There is a lot of political science research that finds the political process very responsive to the best off, somewhat responsive to the middle class and not responsive to the poor. The FAA situation seems just another example.


Following up on my comment,

Following up on my comment, "Per-Student Pre-K Spending Lowest in Decade" http://swampland.time.com/2013/04/29/per-student-pre-k-spending-lowest-i...

Education is a major concern. The best off are immune to changes in public funding, the middle class is not. What has the political system done?


Sequestor

Stan,

Good points for sure. I am troubled that the decision makers are going to punish our school children, particularly those district that rely heavily on Title VIII(Impact Aid) money. These students do not have the financial clout that many of the business travelers do, nor do these student impact the travel plans of many of our fine Congressional members. It is frustrating for many of us in Federally Impacted School Districts to see money going to foreign countries, most of whom despise us, when these monies could be used to pay the Fed's property tax bill. How many of you would like to do the same thing with your county auditor or treasurer?

It is a pity that the budget cuts will negatively affect the future of this country. It will be both interesting and very frustrating to see how this develops.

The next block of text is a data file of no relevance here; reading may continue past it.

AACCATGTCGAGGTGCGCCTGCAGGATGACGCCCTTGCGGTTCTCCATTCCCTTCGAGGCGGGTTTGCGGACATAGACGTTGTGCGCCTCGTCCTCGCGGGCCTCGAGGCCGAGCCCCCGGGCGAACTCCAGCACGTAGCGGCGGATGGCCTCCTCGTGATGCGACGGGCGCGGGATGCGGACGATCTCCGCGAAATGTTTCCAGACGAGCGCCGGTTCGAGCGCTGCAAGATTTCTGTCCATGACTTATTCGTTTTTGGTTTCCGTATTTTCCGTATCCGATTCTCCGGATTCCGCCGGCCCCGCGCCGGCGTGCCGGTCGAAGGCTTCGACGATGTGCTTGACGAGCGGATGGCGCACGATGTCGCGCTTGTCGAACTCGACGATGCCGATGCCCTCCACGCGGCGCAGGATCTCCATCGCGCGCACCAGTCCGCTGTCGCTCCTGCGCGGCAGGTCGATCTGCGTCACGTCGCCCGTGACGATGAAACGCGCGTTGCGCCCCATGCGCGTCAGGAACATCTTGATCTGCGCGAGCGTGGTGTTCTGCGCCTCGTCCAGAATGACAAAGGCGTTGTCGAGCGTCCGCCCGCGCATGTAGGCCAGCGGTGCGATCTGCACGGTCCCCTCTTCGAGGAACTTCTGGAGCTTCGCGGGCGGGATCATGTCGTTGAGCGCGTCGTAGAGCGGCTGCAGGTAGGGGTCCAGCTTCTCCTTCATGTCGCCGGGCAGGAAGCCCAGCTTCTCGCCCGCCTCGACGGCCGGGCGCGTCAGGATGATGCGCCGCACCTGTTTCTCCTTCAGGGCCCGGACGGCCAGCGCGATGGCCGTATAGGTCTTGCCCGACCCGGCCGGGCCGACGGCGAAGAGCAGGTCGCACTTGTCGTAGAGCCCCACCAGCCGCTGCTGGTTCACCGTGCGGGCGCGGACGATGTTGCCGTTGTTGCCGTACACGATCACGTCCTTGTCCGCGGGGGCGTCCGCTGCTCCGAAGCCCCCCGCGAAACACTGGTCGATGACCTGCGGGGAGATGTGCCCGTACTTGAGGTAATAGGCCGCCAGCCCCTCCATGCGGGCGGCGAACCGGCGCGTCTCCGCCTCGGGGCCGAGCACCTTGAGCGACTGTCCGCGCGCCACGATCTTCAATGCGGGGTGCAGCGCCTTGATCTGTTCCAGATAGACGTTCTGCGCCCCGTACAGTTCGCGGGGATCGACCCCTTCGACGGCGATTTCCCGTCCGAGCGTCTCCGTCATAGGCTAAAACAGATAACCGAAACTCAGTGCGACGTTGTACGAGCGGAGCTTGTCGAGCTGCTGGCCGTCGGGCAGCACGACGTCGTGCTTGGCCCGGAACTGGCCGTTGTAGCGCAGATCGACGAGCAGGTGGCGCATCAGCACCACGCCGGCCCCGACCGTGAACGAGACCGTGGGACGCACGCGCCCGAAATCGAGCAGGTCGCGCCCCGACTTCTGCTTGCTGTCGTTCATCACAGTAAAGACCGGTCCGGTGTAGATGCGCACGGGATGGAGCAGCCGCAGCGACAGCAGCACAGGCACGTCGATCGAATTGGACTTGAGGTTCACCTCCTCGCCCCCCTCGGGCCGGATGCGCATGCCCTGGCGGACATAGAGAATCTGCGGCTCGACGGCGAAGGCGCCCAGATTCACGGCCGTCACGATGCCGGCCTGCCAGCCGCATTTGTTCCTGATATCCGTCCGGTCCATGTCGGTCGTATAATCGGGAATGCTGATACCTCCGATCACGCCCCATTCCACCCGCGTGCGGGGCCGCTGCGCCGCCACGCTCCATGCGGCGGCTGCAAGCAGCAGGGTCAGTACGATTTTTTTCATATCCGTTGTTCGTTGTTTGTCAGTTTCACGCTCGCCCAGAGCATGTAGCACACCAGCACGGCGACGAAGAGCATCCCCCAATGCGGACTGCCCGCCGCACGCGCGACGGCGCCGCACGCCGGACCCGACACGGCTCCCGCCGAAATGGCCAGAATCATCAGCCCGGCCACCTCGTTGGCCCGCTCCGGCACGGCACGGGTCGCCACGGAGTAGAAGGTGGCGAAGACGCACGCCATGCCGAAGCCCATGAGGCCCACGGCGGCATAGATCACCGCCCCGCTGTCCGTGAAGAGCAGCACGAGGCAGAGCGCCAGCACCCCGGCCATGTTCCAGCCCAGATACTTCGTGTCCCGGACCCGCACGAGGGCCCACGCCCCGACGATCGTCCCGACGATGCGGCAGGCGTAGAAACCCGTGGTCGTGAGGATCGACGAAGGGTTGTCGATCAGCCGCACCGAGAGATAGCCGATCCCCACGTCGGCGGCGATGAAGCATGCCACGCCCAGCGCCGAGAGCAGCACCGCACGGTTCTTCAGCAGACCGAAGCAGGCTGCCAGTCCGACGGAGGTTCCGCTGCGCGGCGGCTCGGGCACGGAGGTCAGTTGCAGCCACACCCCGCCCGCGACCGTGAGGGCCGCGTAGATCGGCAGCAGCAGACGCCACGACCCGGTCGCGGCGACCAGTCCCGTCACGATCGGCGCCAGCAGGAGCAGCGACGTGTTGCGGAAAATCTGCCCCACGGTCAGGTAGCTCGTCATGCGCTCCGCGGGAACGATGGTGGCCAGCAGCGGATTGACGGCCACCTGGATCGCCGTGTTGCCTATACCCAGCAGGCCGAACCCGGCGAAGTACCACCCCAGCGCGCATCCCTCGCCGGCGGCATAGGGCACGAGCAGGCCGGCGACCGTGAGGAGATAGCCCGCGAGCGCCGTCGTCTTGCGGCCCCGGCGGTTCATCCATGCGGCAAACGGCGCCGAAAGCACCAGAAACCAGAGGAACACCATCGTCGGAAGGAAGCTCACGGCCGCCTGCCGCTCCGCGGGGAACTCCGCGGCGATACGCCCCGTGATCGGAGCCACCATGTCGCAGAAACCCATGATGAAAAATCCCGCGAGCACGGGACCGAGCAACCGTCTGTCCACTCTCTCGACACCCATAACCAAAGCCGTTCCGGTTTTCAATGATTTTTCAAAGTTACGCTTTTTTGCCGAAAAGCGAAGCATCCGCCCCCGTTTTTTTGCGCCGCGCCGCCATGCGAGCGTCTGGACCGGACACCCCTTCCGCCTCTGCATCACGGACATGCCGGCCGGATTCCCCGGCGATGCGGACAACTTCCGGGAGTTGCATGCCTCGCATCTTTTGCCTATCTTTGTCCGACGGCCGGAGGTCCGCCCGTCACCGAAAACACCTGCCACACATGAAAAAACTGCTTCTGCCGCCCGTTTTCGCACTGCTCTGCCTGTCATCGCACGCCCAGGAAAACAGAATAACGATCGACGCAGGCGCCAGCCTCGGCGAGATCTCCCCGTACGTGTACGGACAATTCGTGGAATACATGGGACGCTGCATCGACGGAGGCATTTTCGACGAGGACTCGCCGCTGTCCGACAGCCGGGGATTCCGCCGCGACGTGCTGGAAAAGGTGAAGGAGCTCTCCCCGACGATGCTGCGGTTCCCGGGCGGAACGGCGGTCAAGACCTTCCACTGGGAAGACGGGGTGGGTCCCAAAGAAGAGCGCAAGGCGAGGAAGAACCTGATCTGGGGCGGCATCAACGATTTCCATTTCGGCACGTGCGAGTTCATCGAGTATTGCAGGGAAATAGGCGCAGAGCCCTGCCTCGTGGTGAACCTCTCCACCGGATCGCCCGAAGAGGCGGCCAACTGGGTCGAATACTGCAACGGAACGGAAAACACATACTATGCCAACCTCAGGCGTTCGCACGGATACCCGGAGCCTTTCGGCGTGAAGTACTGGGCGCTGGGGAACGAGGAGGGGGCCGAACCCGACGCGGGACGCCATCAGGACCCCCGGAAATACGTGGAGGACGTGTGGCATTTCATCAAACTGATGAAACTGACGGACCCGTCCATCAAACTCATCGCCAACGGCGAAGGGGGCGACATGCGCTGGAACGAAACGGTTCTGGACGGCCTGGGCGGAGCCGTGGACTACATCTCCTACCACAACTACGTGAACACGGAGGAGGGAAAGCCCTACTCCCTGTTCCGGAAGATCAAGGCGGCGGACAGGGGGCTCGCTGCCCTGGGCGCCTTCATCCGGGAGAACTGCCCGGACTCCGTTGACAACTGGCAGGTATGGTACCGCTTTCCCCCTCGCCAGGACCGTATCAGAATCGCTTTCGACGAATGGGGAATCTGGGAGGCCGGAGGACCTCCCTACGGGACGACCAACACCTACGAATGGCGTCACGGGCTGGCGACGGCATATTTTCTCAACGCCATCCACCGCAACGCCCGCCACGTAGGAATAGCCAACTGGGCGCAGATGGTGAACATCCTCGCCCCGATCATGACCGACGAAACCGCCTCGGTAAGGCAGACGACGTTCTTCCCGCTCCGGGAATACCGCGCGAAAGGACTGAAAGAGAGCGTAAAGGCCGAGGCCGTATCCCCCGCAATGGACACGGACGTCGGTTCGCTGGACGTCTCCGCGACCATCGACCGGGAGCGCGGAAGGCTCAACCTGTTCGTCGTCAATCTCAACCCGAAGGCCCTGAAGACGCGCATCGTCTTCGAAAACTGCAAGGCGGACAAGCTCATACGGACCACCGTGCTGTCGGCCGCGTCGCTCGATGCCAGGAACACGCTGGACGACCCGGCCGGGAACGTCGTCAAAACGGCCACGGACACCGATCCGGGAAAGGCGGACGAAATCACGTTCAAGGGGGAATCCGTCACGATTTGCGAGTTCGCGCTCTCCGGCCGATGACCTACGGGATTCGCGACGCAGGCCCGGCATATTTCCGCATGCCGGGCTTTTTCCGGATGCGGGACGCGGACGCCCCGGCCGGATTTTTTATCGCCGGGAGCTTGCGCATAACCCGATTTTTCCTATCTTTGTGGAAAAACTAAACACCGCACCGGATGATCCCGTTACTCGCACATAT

John

P.S. For those who read this response and think Impact Aid is a supplemental fund for districts with federal lands, please let me set you straight. The Title VIII program was enacted by Congress when Harry Truman was President. The program supplants, or replaces, lost property tax revenue due to these federal lands. Many of these school districts cannot make up the lost revenue, either by raising property taxes on those who are regular property owners or via cuts, whether those be the elimination of staff or programs.


The NIH budget is selfishly

The NIH budget is selfishly near and dear to my own heart, since the vast majority of my lab's budget is supported by NIH grants. I assume that the universities and medical schools that receive NIH grants are lobbying like mad to get the NIH budget sequestration reversed.


I'm not sure that I'd

I'm not sure that I'd characterize flyers as an elite. Now FREQUENT flyers probably are and since they fly frequently, they constitute a disproportionate percentage of passengers. But in the post airline deregulation world, I'd guess that a majority of American adults have taken a plane trip sometime. And a pretty large percentage fly at least every other year. I suspect a larger percentage than have put their children in head start, or received meals-on-wheels. So even if those most effected are elites, a large percentage of the population imagines themselves to be at least potentially affected, unlike some other programs.

The austerians have been most successful at pitching social security cuts by persuading many young people of the inevitability of it's dissolution, the "SS won't be around when I'll retire," meme. This despite the fact that NONE of the projections have SS unable to pay out less than ~75% of the benefits currently promised, even with an exhausted "trust fund."


Well, the National Park

Well, the National Park Service may well be the next reversal if furloughs cause the parks to close one day a week or month as has been rumored.